Fortune Guard: Anti-WMD drills come amid recent North Korea threats
FORT SHAFTER, Hawaii — Exercise Fortune Guard makes its debut Monday in Hawaii, a multinational training event focused on detecting and defending against weapons of mass destruction.
The exercise arrives on the heels of new provocations by North Korea, which fired a short-range ballistic missile into waters off its east coast Saturday. On Monday, the director of the North Korean military’s General Political Bureau told his countrymen in a broadcast speech that if the nation’s sovereignty is threatened, “our troops will fire our nuclear-armed rockets at the White House and Pentagon,” according to news reports.
But the timing of Fortune Guard isn’t directly tied to this most recent round of saber-rattling by North Korea, said Adm. Samuel Locklear III, the commander of U.S. Pacific Command, during a news conference Tuesday at the Pentagon.
“Next week’s exercise is just one that we’ve had scheduled for a while,” Locklear said. “This particular event that’s playing out in the press now will just re-emphasize the importance of getting it right during our exercise.”
PACOM is hosting the first of six planned annual Fortune Guard exercises. New Zealand will host next year’s event, followed by Singapore, Australia, Japan and South Korea.
Fortune Guard is part of the Proliferation Security Initiative, launched by President George W. Bush in 2003 and now endorsed by more than 100 nations. Its intent is to prevent illegal trafficking of WMDs.
The nearly 20 Pacific-region nations that have endorsed the PSI have been invited to attend the exercise, according to a PACOM statement. India and China are two notable nations that have not signed on.
The exercise is designed to improve WMD interdiction skills, from high-level decision-making to ground-level tactics. Fortune Guard will include interactive academic seminars and port, sea and tabletop exercises.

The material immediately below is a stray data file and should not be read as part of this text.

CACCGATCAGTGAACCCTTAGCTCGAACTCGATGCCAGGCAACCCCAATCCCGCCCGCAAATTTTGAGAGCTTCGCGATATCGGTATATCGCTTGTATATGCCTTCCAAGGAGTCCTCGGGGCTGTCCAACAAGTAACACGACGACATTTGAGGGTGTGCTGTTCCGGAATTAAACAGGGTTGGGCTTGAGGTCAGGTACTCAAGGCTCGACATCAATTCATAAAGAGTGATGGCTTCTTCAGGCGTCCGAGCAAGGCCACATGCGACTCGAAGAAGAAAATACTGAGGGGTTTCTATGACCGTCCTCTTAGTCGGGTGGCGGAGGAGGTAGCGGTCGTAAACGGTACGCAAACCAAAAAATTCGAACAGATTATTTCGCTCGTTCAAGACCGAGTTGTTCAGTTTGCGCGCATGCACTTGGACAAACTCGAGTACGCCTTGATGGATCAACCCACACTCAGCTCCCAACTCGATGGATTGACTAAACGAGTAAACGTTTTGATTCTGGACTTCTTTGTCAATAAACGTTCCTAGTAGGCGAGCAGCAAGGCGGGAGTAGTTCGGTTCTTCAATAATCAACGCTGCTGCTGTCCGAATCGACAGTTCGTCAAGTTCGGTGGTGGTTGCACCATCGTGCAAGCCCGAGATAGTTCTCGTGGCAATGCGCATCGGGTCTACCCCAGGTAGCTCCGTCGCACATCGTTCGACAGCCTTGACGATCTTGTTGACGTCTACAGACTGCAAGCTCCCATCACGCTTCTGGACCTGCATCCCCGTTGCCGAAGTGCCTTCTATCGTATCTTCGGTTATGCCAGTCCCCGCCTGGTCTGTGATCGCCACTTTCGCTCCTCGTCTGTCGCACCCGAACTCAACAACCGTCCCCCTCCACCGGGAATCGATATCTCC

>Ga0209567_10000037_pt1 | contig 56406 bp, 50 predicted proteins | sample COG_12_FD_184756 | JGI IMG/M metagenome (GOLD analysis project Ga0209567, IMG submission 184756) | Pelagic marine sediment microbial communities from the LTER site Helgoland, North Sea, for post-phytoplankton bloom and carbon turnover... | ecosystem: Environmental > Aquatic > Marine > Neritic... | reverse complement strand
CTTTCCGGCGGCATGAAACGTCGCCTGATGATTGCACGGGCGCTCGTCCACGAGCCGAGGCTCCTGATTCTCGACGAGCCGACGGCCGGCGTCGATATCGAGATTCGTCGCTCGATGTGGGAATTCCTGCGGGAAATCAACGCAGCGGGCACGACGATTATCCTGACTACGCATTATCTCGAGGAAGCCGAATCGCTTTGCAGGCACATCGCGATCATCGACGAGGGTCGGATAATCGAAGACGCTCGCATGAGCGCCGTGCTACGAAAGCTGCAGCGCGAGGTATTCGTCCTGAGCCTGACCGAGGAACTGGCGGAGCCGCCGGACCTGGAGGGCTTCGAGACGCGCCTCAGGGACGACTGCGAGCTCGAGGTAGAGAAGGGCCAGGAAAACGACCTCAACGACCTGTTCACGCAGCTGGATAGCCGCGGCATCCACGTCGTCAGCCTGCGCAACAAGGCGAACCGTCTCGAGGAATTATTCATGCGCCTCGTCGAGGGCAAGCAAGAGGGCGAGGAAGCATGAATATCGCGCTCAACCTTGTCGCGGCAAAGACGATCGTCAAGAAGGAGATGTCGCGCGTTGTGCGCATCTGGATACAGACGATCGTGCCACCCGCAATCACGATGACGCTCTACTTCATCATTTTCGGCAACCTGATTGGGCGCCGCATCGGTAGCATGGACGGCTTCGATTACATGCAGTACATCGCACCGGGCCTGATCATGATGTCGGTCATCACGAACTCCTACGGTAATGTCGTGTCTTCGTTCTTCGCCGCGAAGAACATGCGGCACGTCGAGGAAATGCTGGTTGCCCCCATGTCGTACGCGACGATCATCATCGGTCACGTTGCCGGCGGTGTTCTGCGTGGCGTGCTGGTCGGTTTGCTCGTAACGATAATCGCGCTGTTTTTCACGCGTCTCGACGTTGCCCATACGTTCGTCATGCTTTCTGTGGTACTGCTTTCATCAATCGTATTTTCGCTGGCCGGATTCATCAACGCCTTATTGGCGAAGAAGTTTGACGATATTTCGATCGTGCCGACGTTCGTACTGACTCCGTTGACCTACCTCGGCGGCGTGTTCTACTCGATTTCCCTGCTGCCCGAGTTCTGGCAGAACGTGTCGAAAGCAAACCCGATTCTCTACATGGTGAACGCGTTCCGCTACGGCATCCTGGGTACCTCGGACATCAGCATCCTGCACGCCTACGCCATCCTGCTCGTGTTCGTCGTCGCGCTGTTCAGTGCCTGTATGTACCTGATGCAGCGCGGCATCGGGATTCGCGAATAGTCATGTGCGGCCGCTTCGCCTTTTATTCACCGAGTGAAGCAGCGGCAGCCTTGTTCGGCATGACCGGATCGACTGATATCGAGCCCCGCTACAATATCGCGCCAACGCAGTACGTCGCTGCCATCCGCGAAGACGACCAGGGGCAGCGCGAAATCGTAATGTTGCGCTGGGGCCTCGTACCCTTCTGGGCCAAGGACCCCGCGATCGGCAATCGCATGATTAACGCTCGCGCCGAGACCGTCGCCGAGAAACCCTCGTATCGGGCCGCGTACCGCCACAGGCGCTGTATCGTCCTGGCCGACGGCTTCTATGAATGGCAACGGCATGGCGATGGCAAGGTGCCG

Japanese and South Korean teams will board at sea the USNS Henry J. Kaiser, which will pose as a vessel suspected of carrying weapons of mass destruction.
Norwegian officials will share lessons learned about the removal of chemical weapons from Syria.
The portside demonstration is expected to include the U.S. Army Explosive Ordinance Disposal team with the 93rd Civil Support Team-WMD; U.S. Customs and Border Protection Anti-Terrorism and Contraband Enforcement Team; and teams from Japan and South Korea. The portside event will employ an Air Force C-17 and standard shipping containers for simulated detection of radioactive materials.
While the greatest global threat from WMD comes from non-state militants who could use such weapons for maximum terror, North Korea remains a wild-card state in its potential use of missiles, whether conventional or nuclear, though it is not thought to have the ability yet to produce a nuclear comb small and durable enough to put into a warhead.
This week, the United Nations imposed sanctions against a North Korean shipping company for trying to smuggle from Cuba two fighter jets, missiles and other ammunition beneath a load of sugar.
Locklear rejected the idea that the U.S. was “losing ground” in efforts to contain North Korea’s weapons in light of recent provocations.
“We have a growing interest among nations in the region and throughout the world in participating in our counter-proliferation exercises, and we’re growing our capabilities across nations and across institutions to be able to better anticipate and deal with this,” Locklear said. “I think all around we’re getting better.”
An “essential part of the way ahead in this part of the world” is the denuclearization of North Korea, he said.
Intelligence analysts widely debate North Korea’s actual nuclear capabilities, Locklear said, but admitted, “As a military commander, I have to plan for the worst.”
“I believe they continue to make steady progress in both their missile technology and their nuclear capability, and they desire to continue to do that,” he said.